Банкеръ Weekly



Bulgaria's cash wheat traded unchanged last week as sellers waited for the State Reserve to complete planned sales.
We want to see the impact of the reserve's next selling tender. They will most probably offer up to 50,000 tons of wheat at prices below market ones, said a Bulgarian trader, cited by Reuters.
Spot milling wheat traded mostly at 260 levs ($117) per ton ex-farm this week, flat from last week and up 64 percent compared with the July harvest period as stocks dwindled due to last year's drought.
A State Reserve official said the body would call a second tender by the end of this month after selling 33,500 tons of 1997 wheat at the first tender in early April. The average price at the first tender was 239 levs per ton ex-warehouse, lower than market prices of 240-260 levs ex-farm.
The reserve official said the sales were part of the annual refreshment of grain stocks but traders called the sales an intervention that aimed to put a lid on domestic prices and partly cover a shortage caused by the drought.
Spot maize also traded unchanged this week due to low demand from cash-strapped livestock breeders. Demand for maize will soon pick up to feed newly born animals, and imports will be needed until the September harvest to cover a shortage of some 150,000 tons, according to an analyst.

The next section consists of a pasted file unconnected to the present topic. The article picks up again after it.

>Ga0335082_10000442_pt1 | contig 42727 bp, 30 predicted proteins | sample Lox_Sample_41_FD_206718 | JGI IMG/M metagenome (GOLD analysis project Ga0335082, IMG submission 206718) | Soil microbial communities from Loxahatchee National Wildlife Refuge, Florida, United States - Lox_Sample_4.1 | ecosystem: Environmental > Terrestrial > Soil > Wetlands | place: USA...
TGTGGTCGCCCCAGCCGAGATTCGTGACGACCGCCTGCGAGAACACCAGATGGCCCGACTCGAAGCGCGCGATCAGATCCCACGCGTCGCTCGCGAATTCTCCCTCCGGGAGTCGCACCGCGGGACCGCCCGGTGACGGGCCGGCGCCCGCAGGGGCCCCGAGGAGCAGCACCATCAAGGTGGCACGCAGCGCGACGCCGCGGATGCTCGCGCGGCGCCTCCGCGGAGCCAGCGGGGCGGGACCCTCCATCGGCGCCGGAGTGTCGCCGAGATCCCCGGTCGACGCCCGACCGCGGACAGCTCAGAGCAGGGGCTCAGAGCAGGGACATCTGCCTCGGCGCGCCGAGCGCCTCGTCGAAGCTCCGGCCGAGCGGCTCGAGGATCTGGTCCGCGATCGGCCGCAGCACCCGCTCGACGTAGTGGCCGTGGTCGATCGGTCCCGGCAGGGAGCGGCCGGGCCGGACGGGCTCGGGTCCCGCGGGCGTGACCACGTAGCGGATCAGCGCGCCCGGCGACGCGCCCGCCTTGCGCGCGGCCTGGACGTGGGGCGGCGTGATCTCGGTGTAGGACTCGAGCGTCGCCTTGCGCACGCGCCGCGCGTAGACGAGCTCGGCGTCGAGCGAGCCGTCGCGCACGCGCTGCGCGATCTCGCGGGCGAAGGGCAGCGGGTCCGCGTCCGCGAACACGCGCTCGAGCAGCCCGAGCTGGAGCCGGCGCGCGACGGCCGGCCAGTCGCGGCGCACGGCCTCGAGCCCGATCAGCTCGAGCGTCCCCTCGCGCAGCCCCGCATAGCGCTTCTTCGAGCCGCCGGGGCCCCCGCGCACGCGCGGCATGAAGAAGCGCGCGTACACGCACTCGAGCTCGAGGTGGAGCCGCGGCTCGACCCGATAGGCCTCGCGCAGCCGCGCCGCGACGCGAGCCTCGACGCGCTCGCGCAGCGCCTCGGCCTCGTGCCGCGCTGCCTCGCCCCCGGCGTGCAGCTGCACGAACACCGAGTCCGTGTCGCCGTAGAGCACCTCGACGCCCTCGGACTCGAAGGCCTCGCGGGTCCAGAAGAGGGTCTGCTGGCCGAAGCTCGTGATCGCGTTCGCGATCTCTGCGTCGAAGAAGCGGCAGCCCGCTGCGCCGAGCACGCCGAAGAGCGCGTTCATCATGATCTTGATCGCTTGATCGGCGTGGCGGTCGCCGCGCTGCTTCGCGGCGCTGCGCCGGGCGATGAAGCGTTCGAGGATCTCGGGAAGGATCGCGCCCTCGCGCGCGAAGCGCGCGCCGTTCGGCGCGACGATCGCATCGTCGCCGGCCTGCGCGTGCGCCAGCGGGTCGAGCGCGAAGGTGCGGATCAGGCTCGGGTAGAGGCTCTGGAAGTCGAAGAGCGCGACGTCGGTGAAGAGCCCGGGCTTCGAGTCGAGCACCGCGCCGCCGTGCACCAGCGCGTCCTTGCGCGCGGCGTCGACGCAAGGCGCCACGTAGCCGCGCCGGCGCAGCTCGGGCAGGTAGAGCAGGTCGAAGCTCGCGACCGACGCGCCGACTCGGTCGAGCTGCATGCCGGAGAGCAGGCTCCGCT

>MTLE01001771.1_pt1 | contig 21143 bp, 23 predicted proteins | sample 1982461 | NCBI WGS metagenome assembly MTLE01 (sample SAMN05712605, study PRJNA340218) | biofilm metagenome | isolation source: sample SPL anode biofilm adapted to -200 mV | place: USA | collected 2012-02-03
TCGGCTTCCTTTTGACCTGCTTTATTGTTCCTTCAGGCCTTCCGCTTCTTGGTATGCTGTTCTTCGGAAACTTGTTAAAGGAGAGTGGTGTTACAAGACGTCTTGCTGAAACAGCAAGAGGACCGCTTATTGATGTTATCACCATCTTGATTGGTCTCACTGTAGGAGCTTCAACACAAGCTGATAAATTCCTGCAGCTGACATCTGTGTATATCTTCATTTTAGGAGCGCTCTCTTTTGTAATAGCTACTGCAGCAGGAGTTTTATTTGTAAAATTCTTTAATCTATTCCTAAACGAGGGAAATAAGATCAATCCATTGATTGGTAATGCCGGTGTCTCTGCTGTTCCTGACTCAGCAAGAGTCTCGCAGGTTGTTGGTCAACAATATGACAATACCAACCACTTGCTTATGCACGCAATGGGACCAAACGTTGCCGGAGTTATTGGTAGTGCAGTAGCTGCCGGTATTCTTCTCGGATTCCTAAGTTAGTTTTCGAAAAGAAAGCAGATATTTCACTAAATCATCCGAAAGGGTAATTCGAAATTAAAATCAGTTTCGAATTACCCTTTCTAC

The drought reduced maize output to 1.097 million tons in 2000, from 2.0 million in 1999 and compared with annual needs of 1.185 million tons, the farm ministry said. The government allowed unlimited duty-free maize imports in January-September this year but farm minister Ventsislav Varbanov said no imports would be needed.
Last week the Bulgarian plant of Amylum, a starch producing subsidiary of Tate Lyle Plc , imported 50,000 tons of maize from Brazil, traders and officials at the Black Sea port of Varna said. Amylum imported also 11,000 tons of Hungarian maize in February.

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